- According to “hypodermic needle theory”, mass media had a direct, immediate and powerful effect on its audiences.
- The mass media could influence a very large group of people directly and uniformly by ‘injecting’ them with appropriate messages designed to trigger a desired response.
- There is powerful and direct flow of information from the sender to the receiver.
- The hypodermic needle model suggests that media messages are injected straight into a passive audience which is immediately influenced by the message.
- The receiver or audience is powerless to resist the impact of the message. There is no escape from the effect of the message in these models.
Istanbul Pogrom was a pogrom directed primarily at Istanbul’s Greek minority on 6–7 September 1955. The events were triggered by the false news that the Turkish consulate inThessaloniki, north Greece—the house where Mustafa Kemal Atatürk had been born in 1881—had been bombed the day before. A bomb planted by a Turkish usher at the consulate, who was later arrested and confessed, incited the events. The Turkish press conveying the news in Turkey was silent about the arrest and instead insinuated that Greeks had set off the bomb.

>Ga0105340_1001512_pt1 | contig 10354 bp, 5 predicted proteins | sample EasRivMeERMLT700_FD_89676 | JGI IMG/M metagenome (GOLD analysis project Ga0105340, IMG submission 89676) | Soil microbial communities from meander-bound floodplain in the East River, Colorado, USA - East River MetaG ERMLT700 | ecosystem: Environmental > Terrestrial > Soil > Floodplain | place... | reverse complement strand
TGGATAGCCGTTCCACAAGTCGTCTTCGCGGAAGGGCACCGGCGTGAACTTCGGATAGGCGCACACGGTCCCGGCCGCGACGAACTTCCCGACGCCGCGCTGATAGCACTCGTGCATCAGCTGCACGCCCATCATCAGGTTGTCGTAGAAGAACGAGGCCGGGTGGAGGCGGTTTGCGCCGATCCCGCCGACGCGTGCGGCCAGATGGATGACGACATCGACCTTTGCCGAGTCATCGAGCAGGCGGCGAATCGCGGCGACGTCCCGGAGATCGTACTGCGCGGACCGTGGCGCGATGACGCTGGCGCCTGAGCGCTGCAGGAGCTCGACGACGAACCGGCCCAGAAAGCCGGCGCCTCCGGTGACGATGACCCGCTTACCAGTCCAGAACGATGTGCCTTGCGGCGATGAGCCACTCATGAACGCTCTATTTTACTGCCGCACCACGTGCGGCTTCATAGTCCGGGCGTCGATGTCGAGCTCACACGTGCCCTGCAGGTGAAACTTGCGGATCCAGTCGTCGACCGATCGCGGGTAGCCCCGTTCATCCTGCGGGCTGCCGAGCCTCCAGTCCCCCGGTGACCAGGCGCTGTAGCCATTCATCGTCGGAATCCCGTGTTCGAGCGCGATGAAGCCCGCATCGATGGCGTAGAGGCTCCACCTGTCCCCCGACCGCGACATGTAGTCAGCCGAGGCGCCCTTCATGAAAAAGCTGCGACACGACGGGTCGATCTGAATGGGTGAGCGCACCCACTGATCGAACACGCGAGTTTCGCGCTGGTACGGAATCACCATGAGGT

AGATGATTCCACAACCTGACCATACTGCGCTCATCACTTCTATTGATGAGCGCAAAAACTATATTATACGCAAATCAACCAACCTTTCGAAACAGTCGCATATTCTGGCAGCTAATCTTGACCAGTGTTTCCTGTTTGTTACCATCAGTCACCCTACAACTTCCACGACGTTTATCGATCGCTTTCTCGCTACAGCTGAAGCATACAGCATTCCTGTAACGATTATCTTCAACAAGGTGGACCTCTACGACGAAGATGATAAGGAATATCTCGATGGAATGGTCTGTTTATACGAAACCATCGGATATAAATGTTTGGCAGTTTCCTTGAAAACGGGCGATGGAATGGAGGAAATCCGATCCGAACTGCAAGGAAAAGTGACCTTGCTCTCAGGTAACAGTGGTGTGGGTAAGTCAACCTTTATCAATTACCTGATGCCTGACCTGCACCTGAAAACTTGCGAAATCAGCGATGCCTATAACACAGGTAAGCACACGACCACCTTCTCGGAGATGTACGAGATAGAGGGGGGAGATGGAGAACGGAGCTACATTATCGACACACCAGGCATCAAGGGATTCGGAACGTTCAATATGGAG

A protest rally on the night of September 6, organized by the authorities in Istanbul, on the Cyprus issue and the bombing of Atatürk’s home was the cover for amassing the rioters. At 13:00, news reports of the bombing were announced by radio However, most people at the time did not have radios, so they had to wait until 16:30, when the daily İstanbul Ekspres, which was associated with the Demokrat Parti National Security Service(NSS), repeated the news in print.İstanbul Ekspres printed 300,000 copies (on paper stocked in advance), of which 296,000 were sold. This was far above the newspaper’s average circulation of 30,000–40,000 (by comparison, the best-selling Hürriyet sold 70–80 thousand copies.
At 17:00, the pogrom started in Taksim Square, and rippled out during the evening through the old suburb of Beyoglu (Pera), with smashing and looting of Greek commercial property, particularly along Yüksek Kaldırım street. By six o’clock at night, many of the Greek shops on Istanbul’s main shopping street, İstiklal Avenue were ransacked. The material damage was considerable, with damage to 5317 properties, almost all Greek-owned. Among these were 4214 homes, 1004 businesses, 73 churches, 2 monasteries, 1 synagogue, and 26 schools. Over 4,000 Greek-owned businesses, 110 hotels, 27 pharmacies, 23 schools, 21 factories, 73 Greek (and other Christian) churches and over a thousand Greek-owned homes were badly damaged or destroyed.The American consulate estimates that 59% of the businesses were Greek-owned, 17% were Armenian-owned, 12% were Jewish-owned, 10% were Muslim-owned; while 80% of the homes were Greek-owned, 9% were Armenian-owned, 3% were Jewish-owned, and 5% were Muslim-owned